Gamble and her husband, Blaine, lived in the Atlanta metro area at the time.

“They all came, and Daddy got to meet the two granddaughters he’d never seen,” she said. “It was not a big production, but Daddy was ecstatic. He was so excited that we were all coming.”

At the time, there was no reason to worry it might be his last birthday, but Gamble said she intuitively knew that celebrating this birthday was important.

She had a deal with her daddy. There was a caregiver to help with her mama, but she needed to know that her father was OK, too. So he had agreed to email her at work daily, and she called him every Saturday and Sunday.

Thinking back to Thurs., May 14, 2009, she wasn’t alarmed when she didn’t get an email.

“Daddy had an appointment with Dr. Butler that day, so I thought he was just late in emailing me,” she said. She was taking the afternoon and the next day off.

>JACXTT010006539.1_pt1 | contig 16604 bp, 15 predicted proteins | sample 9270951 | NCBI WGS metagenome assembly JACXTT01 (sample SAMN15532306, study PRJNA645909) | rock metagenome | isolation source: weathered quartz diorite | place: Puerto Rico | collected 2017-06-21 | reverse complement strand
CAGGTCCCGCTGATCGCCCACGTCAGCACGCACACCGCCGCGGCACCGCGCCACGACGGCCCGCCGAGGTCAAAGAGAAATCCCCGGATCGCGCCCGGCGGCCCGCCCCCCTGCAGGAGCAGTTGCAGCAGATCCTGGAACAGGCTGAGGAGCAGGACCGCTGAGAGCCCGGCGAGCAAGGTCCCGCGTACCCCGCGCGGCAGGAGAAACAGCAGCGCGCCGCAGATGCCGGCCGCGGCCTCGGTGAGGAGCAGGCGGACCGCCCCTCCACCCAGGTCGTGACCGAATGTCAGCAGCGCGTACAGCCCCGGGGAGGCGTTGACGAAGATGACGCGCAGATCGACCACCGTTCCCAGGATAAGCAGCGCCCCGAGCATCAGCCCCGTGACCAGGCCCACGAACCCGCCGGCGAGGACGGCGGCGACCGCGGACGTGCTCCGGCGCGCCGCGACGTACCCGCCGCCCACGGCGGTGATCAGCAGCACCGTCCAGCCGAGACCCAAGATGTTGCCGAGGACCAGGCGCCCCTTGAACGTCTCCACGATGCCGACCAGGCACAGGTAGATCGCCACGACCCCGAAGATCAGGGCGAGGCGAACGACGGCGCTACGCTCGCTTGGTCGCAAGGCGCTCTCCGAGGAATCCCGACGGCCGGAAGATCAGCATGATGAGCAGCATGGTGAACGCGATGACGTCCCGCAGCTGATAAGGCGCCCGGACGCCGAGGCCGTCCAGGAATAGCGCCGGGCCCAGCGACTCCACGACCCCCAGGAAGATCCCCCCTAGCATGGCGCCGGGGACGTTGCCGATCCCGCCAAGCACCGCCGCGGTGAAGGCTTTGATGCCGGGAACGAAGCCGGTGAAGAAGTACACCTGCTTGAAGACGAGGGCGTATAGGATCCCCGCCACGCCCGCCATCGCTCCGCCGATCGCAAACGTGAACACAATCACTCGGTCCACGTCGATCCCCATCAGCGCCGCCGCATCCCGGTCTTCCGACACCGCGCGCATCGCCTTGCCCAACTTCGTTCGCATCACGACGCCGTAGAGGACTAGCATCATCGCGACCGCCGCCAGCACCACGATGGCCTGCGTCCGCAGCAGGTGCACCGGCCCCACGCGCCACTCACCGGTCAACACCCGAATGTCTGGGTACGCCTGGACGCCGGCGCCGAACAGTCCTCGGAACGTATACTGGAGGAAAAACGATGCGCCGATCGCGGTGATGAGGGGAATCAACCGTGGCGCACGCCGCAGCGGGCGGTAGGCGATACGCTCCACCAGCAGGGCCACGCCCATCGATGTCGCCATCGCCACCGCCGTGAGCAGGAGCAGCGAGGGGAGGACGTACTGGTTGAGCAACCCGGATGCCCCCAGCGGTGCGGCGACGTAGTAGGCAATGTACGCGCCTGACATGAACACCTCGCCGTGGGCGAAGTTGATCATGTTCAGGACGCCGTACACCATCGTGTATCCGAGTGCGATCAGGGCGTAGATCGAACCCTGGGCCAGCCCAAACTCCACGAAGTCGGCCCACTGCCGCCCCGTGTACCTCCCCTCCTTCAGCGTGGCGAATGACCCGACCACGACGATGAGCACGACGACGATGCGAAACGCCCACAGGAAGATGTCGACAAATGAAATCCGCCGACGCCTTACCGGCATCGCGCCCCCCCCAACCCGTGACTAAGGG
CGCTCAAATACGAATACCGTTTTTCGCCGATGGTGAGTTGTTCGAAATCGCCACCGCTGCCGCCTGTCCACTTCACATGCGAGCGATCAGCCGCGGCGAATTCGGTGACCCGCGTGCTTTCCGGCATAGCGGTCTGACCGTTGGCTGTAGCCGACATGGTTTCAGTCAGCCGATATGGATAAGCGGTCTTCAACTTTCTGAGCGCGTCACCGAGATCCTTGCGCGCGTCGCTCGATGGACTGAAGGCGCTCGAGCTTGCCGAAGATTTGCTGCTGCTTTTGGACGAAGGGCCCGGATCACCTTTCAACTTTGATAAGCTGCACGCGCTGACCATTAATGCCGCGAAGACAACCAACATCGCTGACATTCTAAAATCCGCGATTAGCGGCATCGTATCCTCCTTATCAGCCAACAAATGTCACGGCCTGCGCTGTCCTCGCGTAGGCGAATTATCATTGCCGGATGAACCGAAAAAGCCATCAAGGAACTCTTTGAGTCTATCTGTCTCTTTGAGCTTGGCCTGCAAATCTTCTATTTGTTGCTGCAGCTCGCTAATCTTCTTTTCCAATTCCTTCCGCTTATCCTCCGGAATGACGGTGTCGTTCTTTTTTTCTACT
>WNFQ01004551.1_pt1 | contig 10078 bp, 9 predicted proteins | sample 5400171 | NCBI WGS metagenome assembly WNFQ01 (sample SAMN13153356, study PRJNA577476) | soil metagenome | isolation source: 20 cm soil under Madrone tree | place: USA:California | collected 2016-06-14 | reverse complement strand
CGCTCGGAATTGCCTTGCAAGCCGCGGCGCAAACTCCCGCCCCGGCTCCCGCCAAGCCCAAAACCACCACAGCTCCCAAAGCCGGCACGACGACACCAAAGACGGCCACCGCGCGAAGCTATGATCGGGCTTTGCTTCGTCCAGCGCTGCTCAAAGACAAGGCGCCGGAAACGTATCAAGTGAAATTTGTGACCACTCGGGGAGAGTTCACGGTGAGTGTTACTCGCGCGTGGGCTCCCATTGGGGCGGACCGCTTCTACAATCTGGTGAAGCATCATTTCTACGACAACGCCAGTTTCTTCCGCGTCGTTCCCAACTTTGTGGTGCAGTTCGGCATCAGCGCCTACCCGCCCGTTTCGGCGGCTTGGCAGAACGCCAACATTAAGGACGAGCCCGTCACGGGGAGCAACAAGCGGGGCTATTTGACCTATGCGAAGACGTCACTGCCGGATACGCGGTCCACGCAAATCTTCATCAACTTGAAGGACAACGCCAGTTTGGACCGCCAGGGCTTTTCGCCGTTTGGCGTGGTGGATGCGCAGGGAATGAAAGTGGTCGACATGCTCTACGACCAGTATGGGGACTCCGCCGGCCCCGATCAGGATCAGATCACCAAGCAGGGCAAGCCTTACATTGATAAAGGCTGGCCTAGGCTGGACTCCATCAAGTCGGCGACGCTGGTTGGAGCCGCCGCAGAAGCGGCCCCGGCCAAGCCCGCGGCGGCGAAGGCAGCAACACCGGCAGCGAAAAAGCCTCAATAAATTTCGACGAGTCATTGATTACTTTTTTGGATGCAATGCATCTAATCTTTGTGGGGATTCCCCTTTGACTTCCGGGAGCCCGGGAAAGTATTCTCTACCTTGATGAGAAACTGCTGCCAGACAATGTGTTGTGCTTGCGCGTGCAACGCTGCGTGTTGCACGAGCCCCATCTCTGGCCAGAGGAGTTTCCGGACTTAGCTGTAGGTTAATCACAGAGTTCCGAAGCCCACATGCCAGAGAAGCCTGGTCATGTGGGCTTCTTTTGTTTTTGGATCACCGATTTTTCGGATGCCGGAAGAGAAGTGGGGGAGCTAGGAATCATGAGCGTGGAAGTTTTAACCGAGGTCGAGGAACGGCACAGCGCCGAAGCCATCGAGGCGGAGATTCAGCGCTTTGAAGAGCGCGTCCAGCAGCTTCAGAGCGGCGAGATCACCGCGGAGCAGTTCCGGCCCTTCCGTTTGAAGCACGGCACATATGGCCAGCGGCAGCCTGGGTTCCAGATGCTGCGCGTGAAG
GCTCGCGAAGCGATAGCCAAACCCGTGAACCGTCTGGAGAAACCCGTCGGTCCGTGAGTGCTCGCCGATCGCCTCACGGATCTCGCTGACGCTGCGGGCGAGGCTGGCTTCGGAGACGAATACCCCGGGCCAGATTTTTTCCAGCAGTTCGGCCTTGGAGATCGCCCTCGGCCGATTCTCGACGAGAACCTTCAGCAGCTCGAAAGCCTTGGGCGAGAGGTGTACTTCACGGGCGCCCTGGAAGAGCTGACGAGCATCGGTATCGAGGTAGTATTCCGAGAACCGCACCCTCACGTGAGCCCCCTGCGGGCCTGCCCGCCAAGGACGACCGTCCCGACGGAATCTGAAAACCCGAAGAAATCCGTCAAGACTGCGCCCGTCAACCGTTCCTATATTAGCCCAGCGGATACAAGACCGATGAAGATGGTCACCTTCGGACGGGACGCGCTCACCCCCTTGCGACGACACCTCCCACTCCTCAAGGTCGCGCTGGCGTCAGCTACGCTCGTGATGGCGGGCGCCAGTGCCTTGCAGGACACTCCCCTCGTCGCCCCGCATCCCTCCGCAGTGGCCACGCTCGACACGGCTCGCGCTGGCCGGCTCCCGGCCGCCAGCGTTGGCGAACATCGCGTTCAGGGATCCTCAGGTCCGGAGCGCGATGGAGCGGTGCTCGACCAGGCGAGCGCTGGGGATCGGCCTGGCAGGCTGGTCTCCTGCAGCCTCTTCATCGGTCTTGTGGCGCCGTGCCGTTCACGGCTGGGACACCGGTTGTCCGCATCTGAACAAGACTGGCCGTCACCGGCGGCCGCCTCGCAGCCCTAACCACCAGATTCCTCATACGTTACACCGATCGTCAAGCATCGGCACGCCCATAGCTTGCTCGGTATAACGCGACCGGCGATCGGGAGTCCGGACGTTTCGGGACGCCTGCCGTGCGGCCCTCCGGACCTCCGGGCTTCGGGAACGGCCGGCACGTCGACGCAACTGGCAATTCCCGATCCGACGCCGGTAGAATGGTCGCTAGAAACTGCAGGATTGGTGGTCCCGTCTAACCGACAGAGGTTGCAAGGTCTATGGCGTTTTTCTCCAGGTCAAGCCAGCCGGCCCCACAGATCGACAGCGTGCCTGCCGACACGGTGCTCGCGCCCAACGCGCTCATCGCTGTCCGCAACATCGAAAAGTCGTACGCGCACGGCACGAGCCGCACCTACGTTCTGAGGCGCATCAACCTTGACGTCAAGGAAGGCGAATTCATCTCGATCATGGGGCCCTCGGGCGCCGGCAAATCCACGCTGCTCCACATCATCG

It was a beautiful spring day, she recalled. She was headed to the bank to make a deposit for her boss when a co-worker called and said a Rockdale County, Ga., sheriff’s deputy was looking for her. She couldn’t imagine why.

“I kept thinking, ‘What have I done,’ ” she said.

She agreed to meet the deputy at the bank. He was, of course, the official contact person, notifying her that her father had died in a fire and that her mother, Merita Sasser, had been rescued and Lifeflighted from the scene to be treated for smoke inhalation. It was hours later before she knew that her daddy had been murdered before the fire was set. She spent the day, numb, and answering questions about law enforcement’s initial suspects.

Eventually, the investigation closed in on Michael Barbaree, who lived in a garage apartment on the Sassers’ property. His mother was Mrs. Sasser’s caregiver. Law enforcement officers said in 2009 that Barbaree confessed to the murder, according to Star-News archives.